Navidale Cemetery
Navidale Cemetery

An ancient chapel attributed to St Ninian lies within Navidale Cemetery, perched on a headland just north of Helmsdale. The modern burial ground contains a roughly oval mounded area, now covered in turf, thought to be the chapel site.

The name Navidale may come from a hybrid Gaelic and Norse word for a valley of a holy place. The Gaelic term 'neimhidh' refers to a holy place that may have been in existence before the arrival of the Norse, who added their word 'dair' to refer to the glen, or valley. If true, the name would suggest that Navidale was a sacred place long before the arrival of the Norse.

There are very few known early Christian chapel sites in Caithness. There is a pre-Reformation chapel site at Helmsdale and another at nearby Gartymore, suggesting that St Ninian's Chapel at Navidale was part of a network of chapels in the region, though few have survived.

The burial ground, looking out to sea
The burial ground, looking out to sea

According to the historical record, St Ninian's Chapel was burned by the Mackays in 1556. Burnt stones uncovered during grave-digging lends weight to this story.

The chapel mound rises only 0.3m (1 foot). It is oriented in a roughly east-west direction and measures 18m x 8m (59 feet x 26 feet).

Chisholm family memorial
Chisholm family memorial

Pictish Stone

A Class I Pictish symbol stone found here in 1968 suggests that this was indeed an ancient site. The stone was carved with a triple disc above a carving of an elephant. The stone is roughly carved, suggesting that it had not been finished, and may have been carved on or near this site. The stone was taken to Dunrobin Castle Museum for preservation.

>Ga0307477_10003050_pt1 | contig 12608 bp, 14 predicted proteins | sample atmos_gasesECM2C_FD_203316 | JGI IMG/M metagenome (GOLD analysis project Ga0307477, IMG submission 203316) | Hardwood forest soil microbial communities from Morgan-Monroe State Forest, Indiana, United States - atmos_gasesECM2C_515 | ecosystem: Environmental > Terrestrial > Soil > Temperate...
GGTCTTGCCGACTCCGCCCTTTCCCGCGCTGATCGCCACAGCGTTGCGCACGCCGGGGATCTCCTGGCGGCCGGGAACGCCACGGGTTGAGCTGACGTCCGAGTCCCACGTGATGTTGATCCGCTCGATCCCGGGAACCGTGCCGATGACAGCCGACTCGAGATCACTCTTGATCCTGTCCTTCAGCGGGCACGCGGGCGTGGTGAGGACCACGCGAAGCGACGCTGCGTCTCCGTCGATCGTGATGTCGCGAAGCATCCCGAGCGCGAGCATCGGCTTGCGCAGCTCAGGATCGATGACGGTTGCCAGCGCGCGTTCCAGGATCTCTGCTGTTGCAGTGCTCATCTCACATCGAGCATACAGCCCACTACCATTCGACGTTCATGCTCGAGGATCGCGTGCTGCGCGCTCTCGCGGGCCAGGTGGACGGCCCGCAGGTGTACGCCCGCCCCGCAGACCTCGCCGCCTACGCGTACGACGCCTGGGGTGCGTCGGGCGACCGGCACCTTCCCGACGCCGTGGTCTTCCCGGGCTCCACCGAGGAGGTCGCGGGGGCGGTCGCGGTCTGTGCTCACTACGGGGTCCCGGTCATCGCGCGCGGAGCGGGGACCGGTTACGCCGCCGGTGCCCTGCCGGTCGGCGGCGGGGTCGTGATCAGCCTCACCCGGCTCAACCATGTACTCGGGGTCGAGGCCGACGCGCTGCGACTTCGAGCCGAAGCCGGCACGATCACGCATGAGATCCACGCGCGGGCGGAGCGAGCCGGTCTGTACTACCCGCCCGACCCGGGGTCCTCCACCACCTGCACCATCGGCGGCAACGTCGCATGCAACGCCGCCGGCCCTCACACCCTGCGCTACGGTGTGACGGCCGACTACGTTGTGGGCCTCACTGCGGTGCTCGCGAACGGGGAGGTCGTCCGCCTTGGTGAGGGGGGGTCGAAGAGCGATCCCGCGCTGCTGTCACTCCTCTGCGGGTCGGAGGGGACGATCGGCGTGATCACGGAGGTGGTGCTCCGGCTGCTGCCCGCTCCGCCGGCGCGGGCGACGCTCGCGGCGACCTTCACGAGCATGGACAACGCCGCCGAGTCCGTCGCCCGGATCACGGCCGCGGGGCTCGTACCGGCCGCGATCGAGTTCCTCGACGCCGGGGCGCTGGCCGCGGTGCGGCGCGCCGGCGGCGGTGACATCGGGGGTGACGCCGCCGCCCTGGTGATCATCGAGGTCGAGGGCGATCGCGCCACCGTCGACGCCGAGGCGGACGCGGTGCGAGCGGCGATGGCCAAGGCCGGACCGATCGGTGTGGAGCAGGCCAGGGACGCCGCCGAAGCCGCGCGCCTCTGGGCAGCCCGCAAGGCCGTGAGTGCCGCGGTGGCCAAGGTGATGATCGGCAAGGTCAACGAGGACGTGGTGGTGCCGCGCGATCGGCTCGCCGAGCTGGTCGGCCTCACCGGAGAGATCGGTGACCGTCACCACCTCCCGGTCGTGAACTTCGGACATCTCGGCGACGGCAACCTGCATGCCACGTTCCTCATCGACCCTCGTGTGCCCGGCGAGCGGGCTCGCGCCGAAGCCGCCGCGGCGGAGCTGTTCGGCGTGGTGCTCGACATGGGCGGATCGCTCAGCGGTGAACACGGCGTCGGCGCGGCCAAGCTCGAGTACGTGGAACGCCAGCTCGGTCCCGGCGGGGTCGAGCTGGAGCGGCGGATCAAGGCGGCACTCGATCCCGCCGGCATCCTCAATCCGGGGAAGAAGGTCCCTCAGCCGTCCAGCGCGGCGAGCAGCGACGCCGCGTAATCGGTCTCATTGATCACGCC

The present graveyard is contained within a stone wall, probably dating to the 19th century.

Tradition suggests that a holy well dedicated to St Ninian lies near the cemetery, but generations of archaeological investigators have failed to find it.

Alexander Sutherland war grave, 1917
Alexander Sutherland war grave, 1917

War Graves

Navidale Cemetery is preserved by the Commonwealth War Graves Commission. There are two war graves, one each from the First and Second World Wars.

One commemorates Donald Sutherland, 57, an able seaman with the SS Gretafield, sailing out of Newcastle, who died in 1940. The second remembers Alexander Robert Sutherland, a private with A Company, 10th Battalion, Canadian Infantry. He died in 1917 at the age of 27.

Donald Sutherland war grave, 1940
Donald Sutherland war grave, 1940

Getting There

Navidale Cemetery is signposted on the A9 just north of the East Helmsdale roundabout. Look for the brown tourist sign that directs you down the single-lane road towards Navidale Farm. The cemetery is off to the right of the lane just as you reach the farm gates.

The cemetery itself will take very little time to explore. The chapel site is scarcely recognisable on the ground, as it blends in with the turf-covered burial ground. However, the site is superb, with views along the rocky coastline below, and there are several interesting 19th-century memorials, several remembering multiple generations of the same family.

The cemetery is open at any reasonable time.

About Navidale Cemetery and St Ninian's Chapel
Address: Navidale Farm, A9, Helmsdale, Caithness, Scotland
Attraction Type: Historic Church
Location: Off the A9 at Navidale Farm, just north of Helmsdale
Website: Navidale Cemetery and St Ninian's Chapel
Location map
OS: ND042161
Photo Credit: David Ross and Britain Express


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